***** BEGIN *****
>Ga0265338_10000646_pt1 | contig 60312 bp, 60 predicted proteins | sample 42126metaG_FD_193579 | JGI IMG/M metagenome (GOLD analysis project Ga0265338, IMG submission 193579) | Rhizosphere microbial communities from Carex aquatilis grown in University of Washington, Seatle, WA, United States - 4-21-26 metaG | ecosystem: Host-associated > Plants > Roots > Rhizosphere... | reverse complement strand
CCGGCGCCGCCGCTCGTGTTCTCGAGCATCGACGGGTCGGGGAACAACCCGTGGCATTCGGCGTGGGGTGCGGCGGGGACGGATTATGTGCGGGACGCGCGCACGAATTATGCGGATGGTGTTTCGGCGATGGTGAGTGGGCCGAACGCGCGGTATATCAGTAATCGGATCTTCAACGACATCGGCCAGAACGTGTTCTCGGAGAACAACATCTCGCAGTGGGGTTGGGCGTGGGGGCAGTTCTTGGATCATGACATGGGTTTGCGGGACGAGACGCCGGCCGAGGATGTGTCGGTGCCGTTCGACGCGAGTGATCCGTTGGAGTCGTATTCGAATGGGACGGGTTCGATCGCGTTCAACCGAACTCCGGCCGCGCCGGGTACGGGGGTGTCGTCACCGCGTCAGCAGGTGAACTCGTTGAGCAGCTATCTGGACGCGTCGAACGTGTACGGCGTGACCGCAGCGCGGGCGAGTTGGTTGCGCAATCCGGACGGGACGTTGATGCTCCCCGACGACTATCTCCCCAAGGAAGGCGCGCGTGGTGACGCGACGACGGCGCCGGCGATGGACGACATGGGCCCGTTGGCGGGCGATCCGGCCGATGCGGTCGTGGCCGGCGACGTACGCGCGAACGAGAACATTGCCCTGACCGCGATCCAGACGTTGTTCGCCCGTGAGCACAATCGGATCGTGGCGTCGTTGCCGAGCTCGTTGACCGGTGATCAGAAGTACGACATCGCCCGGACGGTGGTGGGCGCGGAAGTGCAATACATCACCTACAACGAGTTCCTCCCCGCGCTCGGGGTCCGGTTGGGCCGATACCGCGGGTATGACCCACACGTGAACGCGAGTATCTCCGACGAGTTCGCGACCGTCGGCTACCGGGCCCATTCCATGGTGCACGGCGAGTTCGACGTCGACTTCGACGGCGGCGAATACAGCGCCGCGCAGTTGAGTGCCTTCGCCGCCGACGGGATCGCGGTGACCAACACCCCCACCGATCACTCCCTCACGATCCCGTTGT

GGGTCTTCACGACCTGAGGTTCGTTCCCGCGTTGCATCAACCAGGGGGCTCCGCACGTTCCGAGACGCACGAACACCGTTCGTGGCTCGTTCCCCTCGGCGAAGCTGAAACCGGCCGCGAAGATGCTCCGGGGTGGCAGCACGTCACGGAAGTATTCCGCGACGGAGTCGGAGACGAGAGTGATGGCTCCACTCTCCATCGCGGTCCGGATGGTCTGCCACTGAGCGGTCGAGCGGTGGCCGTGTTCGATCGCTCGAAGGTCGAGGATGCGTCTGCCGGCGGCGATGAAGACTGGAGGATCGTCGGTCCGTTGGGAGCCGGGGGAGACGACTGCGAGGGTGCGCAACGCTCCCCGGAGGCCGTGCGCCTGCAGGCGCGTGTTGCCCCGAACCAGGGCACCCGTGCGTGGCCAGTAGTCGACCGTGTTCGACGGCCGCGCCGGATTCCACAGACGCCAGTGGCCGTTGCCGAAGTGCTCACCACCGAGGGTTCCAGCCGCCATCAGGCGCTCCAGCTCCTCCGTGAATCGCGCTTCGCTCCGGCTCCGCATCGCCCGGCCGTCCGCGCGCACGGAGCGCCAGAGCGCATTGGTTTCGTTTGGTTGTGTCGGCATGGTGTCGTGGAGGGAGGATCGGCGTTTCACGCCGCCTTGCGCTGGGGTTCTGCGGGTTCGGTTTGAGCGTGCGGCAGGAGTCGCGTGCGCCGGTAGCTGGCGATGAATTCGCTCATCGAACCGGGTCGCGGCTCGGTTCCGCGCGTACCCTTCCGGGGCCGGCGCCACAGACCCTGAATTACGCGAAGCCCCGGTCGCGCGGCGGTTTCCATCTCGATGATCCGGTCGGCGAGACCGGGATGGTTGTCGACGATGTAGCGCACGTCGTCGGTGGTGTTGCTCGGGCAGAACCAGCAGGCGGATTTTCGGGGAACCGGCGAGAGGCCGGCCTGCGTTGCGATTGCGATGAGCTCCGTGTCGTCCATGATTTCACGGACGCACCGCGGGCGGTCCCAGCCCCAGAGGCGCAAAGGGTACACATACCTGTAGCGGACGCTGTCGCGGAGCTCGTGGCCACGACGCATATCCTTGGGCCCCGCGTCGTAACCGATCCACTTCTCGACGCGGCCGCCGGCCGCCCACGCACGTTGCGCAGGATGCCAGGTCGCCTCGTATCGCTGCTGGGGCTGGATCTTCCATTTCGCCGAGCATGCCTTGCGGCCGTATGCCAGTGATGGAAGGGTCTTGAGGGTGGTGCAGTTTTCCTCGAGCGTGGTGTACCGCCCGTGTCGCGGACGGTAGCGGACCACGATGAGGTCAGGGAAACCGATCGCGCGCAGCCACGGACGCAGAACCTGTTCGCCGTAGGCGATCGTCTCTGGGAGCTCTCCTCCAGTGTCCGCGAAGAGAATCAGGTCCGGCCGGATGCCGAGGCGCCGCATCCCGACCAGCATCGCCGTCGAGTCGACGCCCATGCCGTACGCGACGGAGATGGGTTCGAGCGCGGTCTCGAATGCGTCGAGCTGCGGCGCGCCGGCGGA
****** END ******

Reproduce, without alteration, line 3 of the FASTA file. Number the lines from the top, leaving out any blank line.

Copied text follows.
GGGTCTTCACGACCTGAGGTTCGTTCCCGCGTTGCATCAACCAGGGGGCTCCGCACGTTCCGAGACGCACGAACACCGTTCGTGGCTCGTTCCCCTCGGCGAAGCTGAAACCGGCCGCGAAGATGCTCCGGGGTGGCAGCACGTCACGGAAGTATTCCGCGACGGAGTCGGAGACGAGAGTGATGGCTCCACTCTCCATCGCGGTCCGGATGGTCTGCCACTGAGCGGTCGAGCGGTGGCCGTGTTCGATCGCTCGAAGGTCGAGGATGCGTCTGCCGGCGGCGATGAAGACTGGAGGATCGTCGGTCCGTTGGGAGCCGGGGGAGACGACTGCGAGGGTGCGCAACGCTCCCCGGAGGCCGTGCGCCTGCAGGCGCGTGTTGCCCCGAACCAGGGCACCCGTGCGTGGCCAGTAGTCGACCGTGTTCGACGGCCGCGCCGGATTCCACAGACGCCAGTGGCCGTTGCCGAAGTGCTCACCACCGAGGGTTCCAGCCGCCATCAGGCGCTCCAGCTCCTCCGTGAATCGCGCTTCGCTCCGGCTCCGCATCGCCCGGCCGTCCGCGCGCACGGAGCGCCAGAGCGCATTGGTTTCGTTTGGTTGTGTCGGCATGGTGTCGTGGAGGGAGGATCGGCGTTTCACGCCGCCTTGCGCTGGGGTTCTGCGGGTTCGGTTTGAGCGTGCGGCAGGAGTCGCGTGCGCCGGTAGCTGGCGATGAATTCGCTCATCGAACCGGGTCGCGGCTCGGTTCCGCGCGTACCCTTCCGGGGCCGGCGCCACAGACCCTGAATTACGCGAAGCCCCGGTCGCGCGGCGGTTTCCATCTCGATGATCCGGTCGGCGAGACCGGGATGGTTGTCGACGATGTAGCGCACGTCGTCGGTGGTGTTGCTCGGGCAGAACCAGCAGGCGGATTTTCGGGGAACCGGCGAGAGGCCGGCCTGCGTTGCGATTGCGATGAGCTCCGTGTCGTCCATGATTTCACGGACGCACCGCGGGCGGTCCCAGCCCCAGAGGCGCAAAGGGTACACATACCTGTAGCGGACGCTGTCGCGGAGCTCGTGGCCACGACGCATATCCTTGGGCCCCGCGTCGTAACCGATCCACTTCTCGACGCGGCCGCCGGCCGCCCACGCACGTTGCGCAGGATGCCAGGTCGCCTCGTATCGCTGCTGGGGCTGGATCTTCCATTTCGCCGAGCATGCCTTGCGGCCGTATGCCAGTGATGGAAGGGTCTTGAGGGTGGTGCAGTTTTCCTCGAGCGTGGTGTACCGCCCGTGTCGCGGACGGTAGCGGACCACGATGAGGTCAGGGAAACCGATCGCGCGCAGCCACGGACGCAGAACCTGTTCGCCGTAGGCGATCGTCTCTGGGAGCTCTCCTCCAGTGTCCGCGAAGAGAATCAGGTCCGGCCGGATGCCGAGGCGCCGCATCCCGACCAGCATCGCCGTCGAGTCGACGCCCATGCCGTACGCGACGGAGATGGGTTCGAGCGCGGTCTCGAATGCGTCGAGCTGCGGCGCGCCGGCGGA